The worst drought conditions in decades are hitting some of the country’s most prominent farm houses, as the state government struggles to keep its finances afloat.
In Victoria, the worst drought in 50 years has led to a drop in farm output.
Farmers have been forced to close down and ration food and water.
In Tasmania, the drought has also forced the closure of a major port.
And in South Australia, the state’s state agriculture department has reported a drop of 20 per cent in its annual wheat crop.
While the state has been the hardest hit, farmers are finding other ways to weather their conditions.
“We have a lot of things that are happening on the farm,” Dr John Williams, Tasmania’s agriculture minister, said.
“The crop is starting to come back.
We have an irrigation system that we have built that works well for us.
We’re just getting the crop to a point where it can start to grow again.”
Farmers are also struggling to meet their energy and water needs, which has been particularly challenging.
A report by the Tasmanian Government’s Energy Efficiency Agency found that Tasmania’s electricity supply fell by 8 per cent between January and July, while water demand dropped by 11 per cent.
The report also found Tasmania had lost a significant amount of water since January.
In Victoria, drought has hit the state agriculture minister.
Dr Williams said farmers were finding other solutions to deal with the conditions.
“Farmers have been working with the Energy Efficiency Authority to manage our water use and other water needs in Tasmania,” he said.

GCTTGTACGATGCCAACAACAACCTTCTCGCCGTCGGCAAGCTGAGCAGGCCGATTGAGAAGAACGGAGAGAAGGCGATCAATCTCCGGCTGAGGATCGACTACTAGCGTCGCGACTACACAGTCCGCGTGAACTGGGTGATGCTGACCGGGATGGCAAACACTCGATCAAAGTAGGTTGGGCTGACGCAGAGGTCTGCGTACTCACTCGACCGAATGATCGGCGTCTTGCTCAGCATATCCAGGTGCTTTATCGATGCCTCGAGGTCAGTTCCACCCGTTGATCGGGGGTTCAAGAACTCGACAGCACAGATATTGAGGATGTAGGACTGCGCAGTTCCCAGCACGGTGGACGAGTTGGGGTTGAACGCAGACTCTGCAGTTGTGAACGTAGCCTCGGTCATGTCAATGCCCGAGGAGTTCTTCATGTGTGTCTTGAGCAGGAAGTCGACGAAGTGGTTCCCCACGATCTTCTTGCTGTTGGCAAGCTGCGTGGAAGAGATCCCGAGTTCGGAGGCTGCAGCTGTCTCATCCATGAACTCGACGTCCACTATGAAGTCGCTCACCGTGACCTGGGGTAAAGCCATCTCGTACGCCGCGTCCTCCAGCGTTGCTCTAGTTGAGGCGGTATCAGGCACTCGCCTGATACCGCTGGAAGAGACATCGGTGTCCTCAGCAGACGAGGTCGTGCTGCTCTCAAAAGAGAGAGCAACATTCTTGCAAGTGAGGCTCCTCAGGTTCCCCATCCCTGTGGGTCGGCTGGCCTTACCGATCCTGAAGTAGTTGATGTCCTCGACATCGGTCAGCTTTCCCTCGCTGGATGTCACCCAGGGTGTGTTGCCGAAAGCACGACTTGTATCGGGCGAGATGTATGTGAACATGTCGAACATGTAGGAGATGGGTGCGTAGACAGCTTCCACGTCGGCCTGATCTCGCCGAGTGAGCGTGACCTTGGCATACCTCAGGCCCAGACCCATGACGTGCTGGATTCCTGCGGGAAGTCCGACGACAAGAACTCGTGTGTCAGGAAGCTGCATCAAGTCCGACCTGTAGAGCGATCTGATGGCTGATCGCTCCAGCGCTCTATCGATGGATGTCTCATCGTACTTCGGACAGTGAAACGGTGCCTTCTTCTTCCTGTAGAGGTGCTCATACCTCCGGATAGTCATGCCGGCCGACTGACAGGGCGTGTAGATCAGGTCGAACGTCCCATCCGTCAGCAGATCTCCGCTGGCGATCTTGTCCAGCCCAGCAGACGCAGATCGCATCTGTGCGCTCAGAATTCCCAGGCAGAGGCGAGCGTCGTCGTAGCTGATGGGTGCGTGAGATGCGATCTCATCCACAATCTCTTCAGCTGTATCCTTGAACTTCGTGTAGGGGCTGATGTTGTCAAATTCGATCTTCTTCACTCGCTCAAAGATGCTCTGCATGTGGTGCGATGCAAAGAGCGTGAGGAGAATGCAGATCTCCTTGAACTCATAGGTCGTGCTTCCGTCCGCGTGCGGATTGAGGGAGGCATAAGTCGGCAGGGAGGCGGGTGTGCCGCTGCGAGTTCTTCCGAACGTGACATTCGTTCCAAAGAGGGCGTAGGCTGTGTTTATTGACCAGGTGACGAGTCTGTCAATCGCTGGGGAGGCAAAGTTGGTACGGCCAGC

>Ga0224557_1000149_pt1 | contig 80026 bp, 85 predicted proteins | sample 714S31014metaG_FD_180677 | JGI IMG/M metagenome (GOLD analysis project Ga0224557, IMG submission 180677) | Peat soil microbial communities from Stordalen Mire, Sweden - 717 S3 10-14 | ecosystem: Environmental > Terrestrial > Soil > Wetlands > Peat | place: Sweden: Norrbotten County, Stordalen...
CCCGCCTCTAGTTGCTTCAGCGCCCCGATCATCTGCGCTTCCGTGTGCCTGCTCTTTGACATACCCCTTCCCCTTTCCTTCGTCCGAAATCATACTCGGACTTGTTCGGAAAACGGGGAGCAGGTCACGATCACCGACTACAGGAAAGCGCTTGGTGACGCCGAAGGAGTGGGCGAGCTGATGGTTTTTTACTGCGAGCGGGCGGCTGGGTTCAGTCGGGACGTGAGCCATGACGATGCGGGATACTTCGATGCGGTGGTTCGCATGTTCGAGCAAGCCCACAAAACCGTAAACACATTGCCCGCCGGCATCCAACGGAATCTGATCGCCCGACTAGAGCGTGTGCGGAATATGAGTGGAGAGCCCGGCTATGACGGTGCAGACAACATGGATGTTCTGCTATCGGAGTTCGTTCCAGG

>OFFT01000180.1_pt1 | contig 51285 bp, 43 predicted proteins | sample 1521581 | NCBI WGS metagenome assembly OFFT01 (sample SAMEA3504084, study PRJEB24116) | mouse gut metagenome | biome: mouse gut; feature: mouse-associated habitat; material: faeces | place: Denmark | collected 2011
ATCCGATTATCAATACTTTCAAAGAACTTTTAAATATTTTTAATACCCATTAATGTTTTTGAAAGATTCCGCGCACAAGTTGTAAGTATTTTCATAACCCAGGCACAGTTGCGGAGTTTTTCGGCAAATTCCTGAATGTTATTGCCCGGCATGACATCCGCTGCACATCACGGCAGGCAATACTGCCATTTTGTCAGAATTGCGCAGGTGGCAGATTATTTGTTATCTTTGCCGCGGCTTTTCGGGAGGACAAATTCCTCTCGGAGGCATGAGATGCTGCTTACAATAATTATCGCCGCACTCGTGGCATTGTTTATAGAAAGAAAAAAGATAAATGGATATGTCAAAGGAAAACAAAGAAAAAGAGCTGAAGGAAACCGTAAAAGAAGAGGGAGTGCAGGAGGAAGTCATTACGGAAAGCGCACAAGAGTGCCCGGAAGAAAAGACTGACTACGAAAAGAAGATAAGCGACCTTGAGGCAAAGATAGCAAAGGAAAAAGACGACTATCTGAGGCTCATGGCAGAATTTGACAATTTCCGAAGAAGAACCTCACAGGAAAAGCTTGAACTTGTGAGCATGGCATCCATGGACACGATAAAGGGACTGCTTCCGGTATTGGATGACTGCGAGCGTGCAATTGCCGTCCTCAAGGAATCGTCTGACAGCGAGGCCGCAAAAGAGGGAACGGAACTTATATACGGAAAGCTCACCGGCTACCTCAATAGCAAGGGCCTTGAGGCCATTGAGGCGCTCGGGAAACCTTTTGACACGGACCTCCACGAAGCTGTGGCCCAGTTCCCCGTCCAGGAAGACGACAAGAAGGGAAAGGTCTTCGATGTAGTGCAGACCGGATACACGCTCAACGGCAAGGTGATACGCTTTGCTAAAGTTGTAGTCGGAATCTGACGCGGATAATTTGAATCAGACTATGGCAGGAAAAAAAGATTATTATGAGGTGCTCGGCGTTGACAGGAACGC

He said farmers have also had to rely on generators for their power, which he said has been an “extra burden” for them.
The minister also blamed the drought on the state weather bureau, which is not properly equipped to forecast the state, which was an issue with the last two years.
Victoria has been hit hard by the state and federal governments drought policies, which require farmers to use more water than is legally allowed.
Since the start of the year, the Victorian government has been forced into a temporary power cut for farmers, which left farmers unable to operate their operations.
Despite this, Dr Williams said the state would not be able to continue to be a “water hog” to the rest of Australia.
Australia’s drought situation is a serious issue for many of the world’s largest agriculture producing nations, with the loss of crops and crops-related infrastructure due to drought, Mr Williams said.
The Australian Agricultural Workers Union said the government’s reliance on generators had also led to the state becoming a “crisis” for farmers.
AAPWU president John Poulter said the Victorian drought was “not just a drought for farmers but for all farmers”.
“We are seeing farmers that are facing extreme financial difficulties, but we are also seeing people that are just struggling with a lack of income,” he told the ABC.
“We’ve got to get our heads around the fact that it’s a crisis for all of us.”
He also questioned whether the drought was caused by climate change, as some farmers had been complaining about the extreme weather.
Mr Poulters said the current drought was not caused by the heatwave or by climate.
Farm and pastoral land are still growing, he said, and there were still some good harvests to be had.
“What you’re seeing is the next wave of the boom,” he added.
Topics:drought,economic-trends,environment,environmental-impact,government-and-politics,government,tas,australia,canberra-2600,vic,aestrialia-2650,vicPrime MinisterTopics:business-economics-and,environment-policy,environmentaustria,melbourne-3000,vicFirst posted June 09, 2019 07:24:48Contact David EganMore stories from Victoria